Conventional wisdom tells us this is not going to be a good year for the Orioles. The first full season of a rebuilding project seldom is, so it would be easy enough to write the whole thing off as irrelevant to the fans and the city.
It is anything but.
The Orioles might lose 100 games or more. They might be the kiddie corps laughingstock of the major leagues, but they are still important to the fans and to a city that is going to need all the help it can get to rebuild its social infrastructure and its national reputation.
If you haven’t noticed, there hasn’t been a lot of good news coming out of Baltimore the past few years, and the worst of it has had a measurable impact on a sharp four-year decline in attendance at Camden Yards. That’s reason enough to recognize there is — at the very least — a symbolic connection between this troubled town and a baseball team trying to rise from its own ashes.
Make no mistake, the fortunes of a mere sports team pale next to the travails of a city with an insane murder rate, a fractured public education system and a variety of other social ills. But there’s a reason cities all over the world spend millions and billions of dollars to build facilities to house popular professional sports teams.
The Orioles are extremely important to Baltimore, as are the Ravens, who also have seen local interest in their product diminish. The Ravens finally bounced back from a series of disappointing years this past season to reach the playoffs for the first time since 2014. The Orioles, because of the difference in how Major League Baseball and NFL teams are built and maintained, are going to need more time to get back up after a late-season collapse in 2017 and a devastating 115-loss performance last year.
That dramatic downturn followed a five-year competitive renaissance under manager Buck Showalter and baseball operations chief Dan Duquette, a stretch that began to unravel in the aftermath of the civic unrest related to Freddie Gray’s death from injuries suffered in police custody in 2015.
The Orioles have lost fans in every season since then, and total attendance last year dropped to its lowest point in any season not shortened by a strike since 1978. Some of that decline can be attributed to an overall industry downturn, but the major factors clearly were the city’s continuing plague of street violence and the team’s historic competitive collapse during a season in which they thought they had a realistic chance to return to the playoffs.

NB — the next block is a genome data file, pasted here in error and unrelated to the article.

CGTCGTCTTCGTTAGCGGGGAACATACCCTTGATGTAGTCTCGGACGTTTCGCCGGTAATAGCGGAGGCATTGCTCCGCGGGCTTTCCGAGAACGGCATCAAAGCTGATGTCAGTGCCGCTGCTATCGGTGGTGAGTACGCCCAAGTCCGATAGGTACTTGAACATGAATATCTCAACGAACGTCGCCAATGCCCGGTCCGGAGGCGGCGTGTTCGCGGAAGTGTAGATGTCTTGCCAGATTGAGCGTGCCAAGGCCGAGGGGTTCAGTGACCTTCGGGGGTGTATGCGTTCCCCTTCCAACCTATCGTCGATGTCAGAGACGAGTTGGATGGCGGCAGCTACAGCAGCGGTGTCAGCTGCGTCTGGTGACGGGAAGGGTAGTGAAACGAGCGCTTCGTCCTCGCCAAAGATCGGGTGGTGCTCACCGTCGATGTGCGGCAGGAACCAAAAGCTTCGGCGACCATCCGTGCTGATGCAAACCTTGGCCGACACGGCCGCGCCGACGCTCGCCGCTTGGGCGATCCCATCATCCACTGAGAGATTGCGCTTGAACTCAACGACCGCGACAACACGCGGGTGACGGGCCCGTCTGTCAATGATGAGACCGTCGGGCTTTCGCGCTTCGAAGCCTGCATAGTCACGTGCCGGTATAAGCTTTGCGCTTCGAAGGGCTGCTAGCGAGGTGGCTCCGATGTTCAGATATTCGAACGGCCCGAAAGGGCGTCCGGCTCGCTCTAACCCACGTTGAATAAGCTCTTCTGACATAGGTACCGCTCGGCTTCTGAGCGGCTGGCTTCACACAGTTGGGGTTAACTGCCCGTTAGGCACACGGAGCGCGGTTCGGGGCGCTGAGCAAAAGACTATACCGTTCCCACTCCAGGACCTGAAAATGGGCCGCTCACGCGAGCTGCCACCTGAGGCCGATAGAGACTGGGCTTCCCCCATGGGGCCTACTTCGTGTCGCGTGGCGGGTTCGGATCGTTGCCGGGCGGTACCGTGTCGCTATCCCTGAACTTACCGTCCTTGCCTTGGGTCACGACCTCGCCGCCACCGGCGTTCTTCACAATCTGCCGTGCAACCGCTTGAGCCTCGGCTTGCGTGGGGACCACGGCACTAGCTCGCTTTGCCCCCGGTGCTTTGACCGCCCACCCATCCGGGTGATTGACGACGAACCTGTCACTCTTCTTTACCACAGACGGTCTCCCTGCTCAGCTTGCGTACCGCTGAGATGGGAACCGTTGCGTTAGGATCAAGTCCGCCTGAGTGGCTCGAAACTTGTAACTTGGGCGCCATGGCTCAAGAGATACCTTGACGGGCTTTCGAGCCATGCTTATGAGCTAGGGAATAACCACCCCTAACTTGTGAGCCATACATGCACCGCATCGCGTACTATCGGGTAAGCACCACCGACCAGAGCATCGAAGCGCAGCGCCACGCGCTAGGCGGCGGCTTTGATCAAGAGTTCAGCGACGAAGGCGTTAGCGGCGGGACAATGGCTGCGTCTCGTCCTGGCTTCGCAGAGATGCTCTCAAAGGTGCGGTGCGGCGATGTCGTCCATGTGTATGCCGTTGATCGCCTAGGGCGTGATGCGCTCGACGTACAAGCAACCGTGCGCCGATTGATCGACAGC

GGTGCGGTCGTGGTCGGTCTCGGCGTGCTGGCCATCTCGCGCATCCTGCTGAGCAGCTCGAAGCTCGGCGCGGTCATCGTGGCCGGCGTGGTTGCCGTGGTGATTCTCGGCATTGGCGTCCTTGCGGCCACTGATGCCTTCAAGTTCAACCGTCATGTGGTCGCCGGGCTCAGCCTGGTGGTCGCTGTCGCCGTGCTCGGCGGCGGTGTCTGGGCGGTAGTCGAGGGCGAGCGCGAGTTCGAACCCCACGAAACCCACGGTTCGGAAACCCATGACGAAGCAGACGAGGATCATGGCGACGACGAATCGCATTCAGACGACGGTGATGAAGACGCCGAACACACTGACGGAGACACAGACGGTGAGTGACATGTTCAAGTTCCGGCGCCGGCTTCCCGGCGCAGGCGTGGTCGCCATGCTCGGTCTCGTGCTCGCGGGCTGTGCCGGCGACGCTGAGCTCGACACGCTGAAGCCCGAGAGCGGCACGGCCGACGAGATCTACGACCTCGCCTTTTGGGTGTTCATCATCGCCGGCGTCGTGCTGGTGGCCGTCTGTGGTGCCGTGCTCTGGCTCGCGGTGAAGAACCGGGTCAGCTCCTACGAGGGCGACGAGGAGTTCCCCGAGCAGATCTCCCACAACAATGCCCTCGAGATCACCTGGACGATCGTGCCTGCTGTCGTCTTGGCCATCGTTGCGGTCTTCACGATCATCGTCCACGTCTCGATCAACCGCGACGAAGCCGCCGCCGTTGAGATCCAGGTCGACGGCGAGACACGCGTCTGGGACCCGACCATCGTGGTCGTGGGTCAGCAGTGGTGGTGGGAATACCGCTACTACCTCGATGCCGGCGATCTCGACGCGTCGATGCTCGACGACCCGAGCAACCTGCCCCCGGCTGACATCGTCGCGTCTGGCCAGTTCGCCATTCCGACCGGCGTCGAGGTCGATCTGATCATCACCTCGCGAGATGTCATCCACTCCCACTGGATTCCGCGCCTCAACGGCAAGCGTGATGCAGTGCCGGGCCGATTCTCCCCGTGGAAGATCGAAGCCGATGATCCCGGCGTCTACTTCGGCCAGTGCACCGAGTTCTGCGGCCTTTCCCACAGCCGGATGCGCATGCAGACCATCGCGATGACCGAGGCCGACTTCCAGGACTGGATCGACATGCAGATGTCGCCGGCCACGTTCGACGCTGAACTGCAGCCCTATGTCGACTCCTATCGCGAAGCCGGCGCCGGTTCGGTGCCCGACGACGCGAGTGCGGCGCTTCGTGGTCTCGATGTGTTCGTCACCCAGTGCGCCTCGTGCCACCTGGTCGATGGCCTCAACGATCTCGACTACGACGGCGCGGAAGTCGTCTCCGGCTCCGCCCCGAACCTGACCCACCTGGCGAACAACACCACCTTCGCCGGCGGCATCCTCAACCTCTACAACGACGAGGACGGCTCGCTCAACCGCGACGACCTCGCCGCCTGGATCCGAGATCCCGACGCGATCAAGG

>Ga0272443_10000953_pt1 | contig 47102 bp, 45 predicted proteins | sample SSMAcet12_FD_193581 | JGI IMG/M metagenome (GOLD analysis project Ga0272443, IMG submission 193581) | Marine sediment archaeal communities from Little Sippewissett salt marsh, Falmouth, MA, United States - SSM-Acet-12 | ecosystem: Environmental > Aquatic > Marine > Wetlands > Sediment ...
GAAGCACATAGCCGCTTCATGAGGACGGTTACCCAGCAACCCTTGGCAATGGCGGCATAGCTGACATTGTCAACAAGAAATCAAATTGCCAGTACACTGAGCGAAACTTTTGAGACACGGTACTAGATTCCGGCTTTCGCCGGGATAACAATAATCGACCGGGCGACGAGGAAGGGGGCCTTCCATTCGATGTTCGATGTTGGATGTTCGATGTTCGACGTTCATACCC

By the middle of last season, there was no choice but to embark on a full-scale organizational overhaul, which started with the string of July trades engineered by Duquette and went into overdrive when both Duquette and Showalter were replaced with new general manager Mike Elias and new manager Brandon Hyde.
This rebuilt front office arrived with a mandate to install a new-age, analytics-heavy philosophy throughout the organization, something Elias brought with him from the Houston Astros after helping GM Jeff Luhnow build a last-place team into the 2017 World Series champion.
If Elias and assistant general manager for analytics Sig Mejdal succeed in turning the Orioles into an American League East power over the next several years, there might be a lesson in that for the city. There comes a time when the same old ideas stop working and need to be replaced with new ones. In both cases, real change requires imagination, time and patience.
John and Louis Angelos, who have taken over the leadership of the franchise from their ailing father, owner Peter Angelos, appear ready to provide the time and patience. There are never going to be guarantees in a sport in which the richest teams have a clear competitive advantage, but this appears to be the Orioles’ best chance of competing with the New York Yankees and Boston Red Sox year in and year out.
Don’t expect a lot of specifics from the people who designed the program, but it was clear this spring that even the least experienced players in camp recognize they need to adapt to digesting a large new body of knowledge going forward.
That doesn’t mean all the old baseball principles and coaching techniques have become irrelevant. It’s still a game that requires the same physical tools, but the pitchers are already seeing the benefit of better pitch sequencing and defensive positioning, and the hitters are getting more detailed information to help them with pitch recognition and selection.
Nobody is fantasizing that all this is going to turn a 115-loss team into a pennant contender this year, but when you’ve got a roster full of kids, it’s OK to take a few baby steps. What’s important now is projecting a sense that the Orioles have changed the subject and are moving in the right direction again.
If they can do that and provide a fresh young team that’s fun to watch, it will create new hope, lure back some disaffected fans and pump more life into the area around the ballpark.
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That will be good for the team. It will be good for the city. It will be good for everyone.